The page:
A Multi-Center Group to Study Acute Liver Failure in Children
The PALF study group began with 20 sites and now continues with 12 sites (11 in the United States and 1 in Canada) in the new funding period. The primary objective of the Pediatric Acute Liver Failure (PALF) study is to collect, maintain, analyze, and report clinical, epidemiological, and outcome data in children with ALF, including information derived from biospecimens.
Acute Liver Failure
|Study Design:||Observational Model: Cohort
Time Perspective: Prospective
|Official Title:||A Multi-Center Group to Study Acute Liver Failure in Children|
whole blood, serum, tissue
|Study Start Date:||January 2000|
|Estimated Study Completion Date:||August 2015|
|Estimated Primary Completion Date:||August 2015 (Final data collection date for primary outcome measure)|
The PALF study group will collect clinical, epidemiological and outcome data on children with ALF. This information will be used to develop methods to predict whether a child will recover from the illness without the need for a liver transplant or other life-saving procedure. We believe the methods to predict survival will vary with different patient age groups, but that diagnosis, multi-system organ failure, degree of encephalopathy and level of coagulopathy will be important regardless of patient age. Biological samples, such as blood and liver tissue, will provide opportunities to identify subgroups of patients who have unique treatment requirements and outcomes. In addition, we hope to identify unrecognized mechanisms of liver injury resulting in ALF in children. Eligible study participants will be invited to participate in neurocognitive testing. Since patients that develop acute liver failure experience varying levels of hepatic encephalopathy and cerebral edema, we suspect that there may be residual sub-clinical neurological injury that compromises long-term neurocognitive function. Detailed neurocognitive testing has never been performed in a cohort of children that survive acute liver failure and this study seeks to close that information gap by defining the spectrum of neurocognitive outcomes in this population.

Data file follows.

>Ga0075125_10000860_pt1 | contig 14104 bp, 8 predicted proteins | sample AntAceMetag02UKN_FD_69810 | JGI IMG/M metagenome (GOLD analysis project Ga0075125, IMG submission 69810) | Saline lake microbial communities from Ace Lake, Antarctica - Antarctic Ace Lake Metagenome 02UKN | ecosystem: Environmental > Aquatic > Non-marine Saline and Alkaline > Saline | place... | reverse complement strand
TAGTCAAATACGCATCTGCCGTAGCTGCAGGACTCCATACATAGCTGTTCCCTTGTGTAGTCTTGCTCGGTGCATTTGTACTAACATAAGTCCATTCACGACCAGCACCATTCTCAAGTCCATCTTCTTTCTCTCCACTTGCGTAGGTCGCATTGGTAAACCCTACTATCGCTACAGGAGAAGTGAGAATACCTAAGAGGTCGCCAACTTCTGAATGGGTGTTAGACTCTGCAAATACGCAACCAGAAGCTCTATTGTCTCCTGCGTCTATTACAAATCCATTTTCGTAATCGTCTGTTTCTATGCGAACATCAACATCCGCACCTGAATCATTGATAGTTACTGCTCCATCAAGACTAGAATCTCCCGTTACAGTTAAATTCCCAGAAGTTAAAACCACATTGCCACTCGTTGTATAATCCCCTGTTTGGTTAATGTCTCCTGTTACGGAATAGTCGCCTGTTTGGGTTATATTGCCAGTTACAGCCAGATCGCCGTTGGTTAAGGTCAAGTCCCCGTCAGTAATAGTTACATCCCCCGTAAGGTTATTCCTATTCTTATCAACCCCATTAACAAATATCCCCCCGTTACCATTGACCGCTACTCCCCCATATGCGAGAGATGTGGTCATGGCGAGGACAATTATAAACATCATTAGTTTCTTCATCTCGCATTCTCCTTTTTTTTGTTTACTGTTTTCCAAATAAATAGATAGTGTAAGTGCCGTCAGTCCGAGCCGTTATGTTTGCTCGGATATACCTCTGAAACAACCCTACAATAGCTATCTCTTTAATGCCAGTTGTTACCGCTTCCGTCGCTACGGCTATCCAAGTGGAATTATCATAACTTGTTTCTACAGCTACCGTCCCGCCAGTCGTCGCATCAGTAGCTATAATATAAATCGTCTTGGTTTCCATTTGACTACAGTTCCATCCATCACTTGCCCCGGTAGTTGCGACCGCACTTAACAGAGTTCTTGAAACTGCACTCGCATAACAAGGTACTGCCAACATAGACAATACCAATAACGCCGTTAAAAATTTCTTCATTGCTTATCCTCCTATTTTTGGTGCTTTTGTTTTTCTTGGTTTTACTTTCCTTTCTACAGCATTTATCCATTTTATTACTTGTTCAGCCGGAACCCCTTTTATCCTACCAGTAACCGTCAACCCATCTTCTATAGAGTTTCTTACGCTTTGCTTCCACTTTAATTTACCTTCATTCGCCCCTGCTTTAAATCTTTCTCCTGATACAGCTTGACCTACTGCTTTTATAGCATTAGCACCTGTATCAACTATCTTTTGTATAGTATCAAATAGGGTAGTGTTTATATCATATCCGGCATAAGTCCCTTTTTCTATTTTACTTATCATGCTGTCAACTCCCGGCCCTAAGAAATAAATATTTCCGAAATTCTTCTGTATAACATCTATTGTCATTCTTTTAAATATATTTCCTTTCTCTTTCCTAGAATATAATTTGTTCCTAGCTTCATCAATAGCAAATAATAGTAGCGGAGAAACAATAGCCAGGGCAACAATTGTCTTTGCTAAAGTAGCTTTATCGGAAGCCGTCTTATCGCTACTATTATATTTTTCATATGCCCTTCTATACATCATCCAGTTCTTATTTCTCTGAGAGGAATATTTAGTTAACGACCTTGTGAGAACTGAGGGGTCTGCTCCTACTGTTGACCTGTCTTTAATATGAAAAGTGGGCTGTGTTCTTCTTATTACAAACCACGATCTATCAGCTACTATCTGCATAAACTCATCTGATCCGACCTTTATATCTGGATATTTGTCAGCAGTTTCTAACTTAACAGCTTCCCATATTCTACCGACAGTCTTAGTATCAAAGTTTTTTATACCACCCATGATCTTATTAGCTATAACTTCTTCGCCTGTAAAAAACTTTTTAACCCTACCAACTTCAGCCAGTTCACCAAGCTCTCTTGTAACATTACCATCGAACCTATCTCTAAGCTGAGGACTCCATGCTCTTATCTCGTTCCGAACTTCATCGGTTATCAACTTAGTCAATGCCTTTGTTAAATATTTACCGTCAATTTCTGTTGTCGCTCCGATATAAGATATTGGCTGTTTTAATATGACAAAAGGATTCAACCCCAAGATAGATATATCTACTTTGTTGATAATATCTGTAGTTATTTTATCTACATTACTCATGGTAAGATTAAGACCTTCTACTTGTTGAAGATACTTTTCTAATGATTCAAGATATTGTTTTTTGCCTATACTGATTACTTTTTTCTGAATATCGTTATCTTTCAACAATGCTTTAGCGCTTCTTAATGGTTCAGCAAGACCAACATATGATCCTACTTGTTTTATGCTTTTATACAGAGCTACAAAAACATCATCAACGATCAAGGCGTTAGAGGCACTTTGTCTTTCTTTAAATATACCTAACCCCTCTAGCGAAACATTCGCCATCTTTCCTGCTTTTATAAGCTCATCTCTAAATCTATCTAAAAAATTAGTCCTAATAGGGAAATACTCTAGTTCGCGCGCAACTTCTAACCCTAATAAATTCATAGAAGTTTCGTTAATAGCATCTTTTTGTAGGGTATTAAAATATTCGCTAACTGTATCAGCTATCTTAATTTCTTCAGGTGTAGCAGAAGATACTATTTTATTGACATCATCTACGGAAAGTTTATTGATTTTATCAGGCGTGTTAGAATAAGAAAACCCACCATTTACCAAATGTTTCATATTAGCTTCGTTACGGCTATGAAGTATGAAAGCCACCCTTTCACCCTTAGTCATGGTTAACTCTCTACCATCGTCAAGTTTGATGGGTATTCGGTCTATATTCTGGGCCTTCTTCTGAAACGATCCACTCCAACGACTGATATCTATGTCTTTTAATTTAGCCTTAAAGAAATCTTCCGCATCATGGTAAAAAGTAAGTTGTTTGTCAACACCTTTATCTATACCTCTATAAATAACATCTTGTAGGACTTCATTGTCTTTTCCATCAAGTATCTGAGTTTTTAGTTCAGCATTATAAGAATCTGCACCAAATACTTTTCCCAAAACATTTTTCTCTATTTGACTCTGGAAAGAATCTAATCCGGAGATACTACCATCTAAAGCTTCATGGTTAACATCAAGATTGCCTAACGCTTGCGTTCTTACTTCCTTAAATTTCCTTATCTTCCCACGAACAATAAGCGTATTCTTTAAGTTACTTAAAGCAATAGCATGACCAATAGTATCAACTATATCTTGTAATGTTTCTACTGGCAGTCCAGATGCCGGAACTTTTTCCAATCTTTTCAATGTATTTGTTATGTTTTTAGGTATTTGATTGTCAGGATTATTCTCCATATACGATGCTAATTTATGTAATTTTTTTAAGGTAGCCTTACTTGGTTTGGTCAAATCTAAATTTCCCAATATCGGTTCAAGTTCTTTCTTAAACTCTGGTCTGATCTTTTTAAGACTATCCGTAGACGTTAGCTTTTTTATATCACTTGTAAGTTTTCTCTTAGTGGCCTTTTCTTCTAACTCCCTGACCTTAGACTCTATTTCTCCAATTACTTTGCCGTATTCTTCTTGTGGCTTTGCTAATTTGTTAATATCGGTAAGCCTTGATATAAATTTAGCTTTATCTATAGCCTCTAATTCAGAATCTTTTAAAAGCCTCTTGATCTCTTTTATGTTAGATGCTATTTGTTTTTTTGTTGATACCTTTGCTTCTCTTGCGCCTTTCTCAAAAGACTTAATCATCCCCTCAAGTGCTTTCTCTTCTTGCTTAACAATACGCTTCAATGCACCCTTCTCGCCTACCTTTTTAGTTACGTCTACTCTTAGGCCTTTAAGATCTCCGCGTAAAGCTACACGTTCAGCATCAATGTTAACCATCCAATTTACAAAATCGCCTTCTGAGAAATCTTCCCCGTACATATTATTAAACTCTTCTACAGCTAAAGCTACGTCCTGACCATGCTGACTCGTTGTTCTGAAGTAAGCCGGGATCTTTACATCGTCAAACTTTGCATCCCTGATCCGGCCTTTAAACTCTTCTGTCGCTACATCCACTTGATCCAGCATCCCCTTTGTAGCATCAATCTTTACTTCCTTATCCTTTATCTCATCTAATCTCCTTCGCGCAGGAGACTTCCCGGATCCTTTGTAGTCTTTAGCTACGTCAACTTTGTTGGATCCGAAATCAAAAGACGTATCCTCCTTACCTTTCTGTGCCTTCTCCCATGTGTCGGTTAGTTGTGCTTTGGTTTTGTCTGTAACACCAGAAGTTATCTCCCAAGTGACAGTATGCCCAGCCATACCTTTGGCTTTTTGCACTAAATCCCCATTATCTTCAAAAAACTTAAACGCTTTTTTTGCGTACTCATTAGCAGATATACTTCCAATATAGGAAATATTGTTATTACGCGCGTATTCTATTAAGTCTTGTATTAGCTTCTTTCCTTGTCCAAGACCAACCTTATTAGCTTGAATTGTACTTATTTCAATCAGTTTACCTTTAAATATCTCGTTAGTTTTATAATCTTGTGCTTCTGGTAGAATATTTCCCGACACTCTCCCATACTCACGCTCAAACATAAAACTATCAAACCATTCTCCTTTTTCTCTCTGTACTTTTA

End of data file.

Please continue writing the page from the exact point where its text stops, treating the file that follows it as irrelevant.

|Contact: Robert H Squires, MDfirstname.lastname@example.org|
Show 20 Study Locations
|Principal Investigator:||Robert H Squires, MD||Children's Hospital of Pittsburgh of UPMC, University of Pittsburgh|